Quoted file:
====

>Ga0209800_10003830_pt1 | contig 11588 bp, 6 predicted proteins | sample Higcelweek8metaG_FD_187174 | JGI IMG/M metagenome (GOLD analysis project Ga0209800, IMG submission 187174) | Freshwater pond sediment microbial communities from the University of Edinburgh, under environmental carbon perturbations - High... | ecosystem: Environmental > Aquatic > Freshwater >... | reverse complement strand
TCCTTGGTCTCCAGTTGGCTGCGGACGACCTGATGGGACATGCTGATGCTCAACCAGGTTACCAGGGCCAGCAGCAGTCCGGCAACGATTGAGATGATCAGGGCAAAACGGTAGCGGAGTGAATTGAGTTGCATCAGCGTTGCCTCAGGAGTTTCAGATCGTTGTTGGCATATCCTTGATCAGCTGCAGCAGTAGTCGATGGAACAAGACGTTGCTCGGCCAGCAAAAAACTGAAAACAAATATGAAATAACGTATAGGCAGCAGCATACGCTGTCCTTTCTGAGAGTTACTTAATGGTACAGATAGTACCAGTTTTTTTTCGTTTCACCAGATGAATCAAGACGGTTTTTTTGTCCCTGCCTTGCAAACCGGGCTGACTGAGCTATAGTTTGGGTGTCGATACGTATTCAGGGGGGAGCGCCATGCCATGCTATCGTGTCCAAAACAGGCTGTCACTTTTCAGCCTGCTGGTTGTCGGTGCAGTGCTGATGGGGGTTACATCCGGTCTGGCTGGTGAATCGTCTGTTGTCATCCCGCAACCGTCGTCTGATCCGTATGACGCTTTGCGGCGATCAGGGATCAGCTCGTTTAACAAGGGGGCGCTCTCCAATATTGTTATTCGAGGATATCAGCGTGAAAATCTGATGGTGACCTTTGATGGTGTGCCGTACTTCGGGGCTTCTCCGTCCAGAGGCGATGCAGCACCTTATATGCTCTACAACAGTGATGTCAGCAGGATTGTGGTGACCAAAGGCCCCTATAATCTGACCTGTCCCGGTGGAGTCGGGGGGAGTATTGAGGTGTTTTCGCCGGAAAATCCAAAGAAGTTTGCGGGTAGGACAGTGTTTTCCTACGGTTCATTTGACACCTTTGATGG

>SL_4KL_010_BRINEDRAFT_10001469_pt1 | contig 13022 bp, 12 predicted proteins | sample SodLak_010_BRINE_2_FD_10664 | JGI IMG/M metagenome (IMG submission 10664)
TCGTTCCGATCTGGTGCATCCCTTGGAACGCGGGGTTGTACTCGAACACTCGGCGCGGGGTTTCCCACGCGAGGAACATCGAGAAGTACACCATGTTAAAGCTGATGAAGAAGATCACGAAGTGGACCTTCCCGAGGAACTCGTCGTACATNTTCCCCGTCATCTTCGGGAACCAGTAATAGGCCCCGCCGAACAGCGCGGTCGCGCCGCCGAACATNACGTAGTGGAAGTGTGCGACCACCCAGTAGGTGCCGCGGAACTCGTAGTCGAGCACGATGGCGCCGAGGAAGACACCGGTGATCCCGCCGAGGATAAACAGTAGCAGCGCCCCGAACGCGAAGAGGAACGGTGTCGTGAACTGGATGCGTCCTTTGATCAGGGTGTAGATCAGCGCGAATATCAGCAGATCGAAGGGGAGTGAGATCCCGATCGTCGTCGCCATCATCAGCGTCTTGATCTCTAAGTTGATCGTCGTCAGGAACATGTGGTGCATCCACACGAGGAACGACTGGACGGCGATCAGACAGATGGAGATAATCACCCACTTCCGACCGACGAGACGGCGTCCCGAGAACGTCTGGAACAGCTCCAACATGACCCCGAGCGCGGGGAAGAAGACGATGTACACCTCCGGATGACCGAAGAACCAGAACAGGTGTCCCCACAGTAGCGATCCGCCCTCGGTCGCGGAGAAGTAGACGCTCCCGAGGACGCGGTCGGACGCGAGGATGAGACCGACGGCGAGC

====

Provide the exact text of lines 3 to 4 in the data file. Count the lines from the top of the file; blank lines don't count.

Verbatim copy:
>SL_4KL_010_BRINEDRAFT_10001469_pt1 | contig 13022 bp, 12 predicted proteins | sample SodLak_010_BRINE_2_FD_10664 | JGI IMG/M metagenome (IMG submission 10664)
TCGTTCCGATCTGGTGCATCCCTTGGAACGCGGGGTTGTACTCGAACACTCGGCGCGGGGTTTCCCACGCGAGGAACATCGAGAAGTACACCATGTTAAAGCTGATGAAGAAGATCACGAAGTGGACCTTCCCGAGGAACTCGTCGTACATNTTCCCCGTCATCTTCGGGAACCAGTAATAGGCCCCGCCGAACAGCGCGGTCGCGCCGCCGAACATNACGTAGTGGAAGTGTGCGACCACCCAGTAGGTGCCGCGGAACTCGTAGTCGAGCACGATGGCGCCGAGGAAGACACCGGTGATCCCGCCGAGGATAAACAGTAGCAGCGCCCCGAACGCGAAGAGGAACGGTGTCGTGAACTGGATGCGTCCTTTGATCAGGGTGTAGATCAGCGCGAATATCAGCAGATCGAAGGGGAGTGAGATCCCGATCGTCGTCGCCATCATCAGCGTCTTGATCTCTAAGTTGATCGTCGTCAGGAACATGTGGTGCATCCACACGAGGAACGACTGGACGGCGATCAGACAGATGGAGATAATCACCCACTTCCGACCGACGAGACGGCGTCCCGAGAACGTCTGGAACAGCTCCAACATGACCCCGAGCGCGGGGAAGAAGACGATGTACACCTCCGGATGACCGAAGAACCAGAACAGGTGTCCCCACAGTAGCGATCCGCCCTCGGTCGCGGAGAAGTAGACGCTCCCGAGGACGCGGTCGGACGCGAGGATGAGACCGACGGCGAGC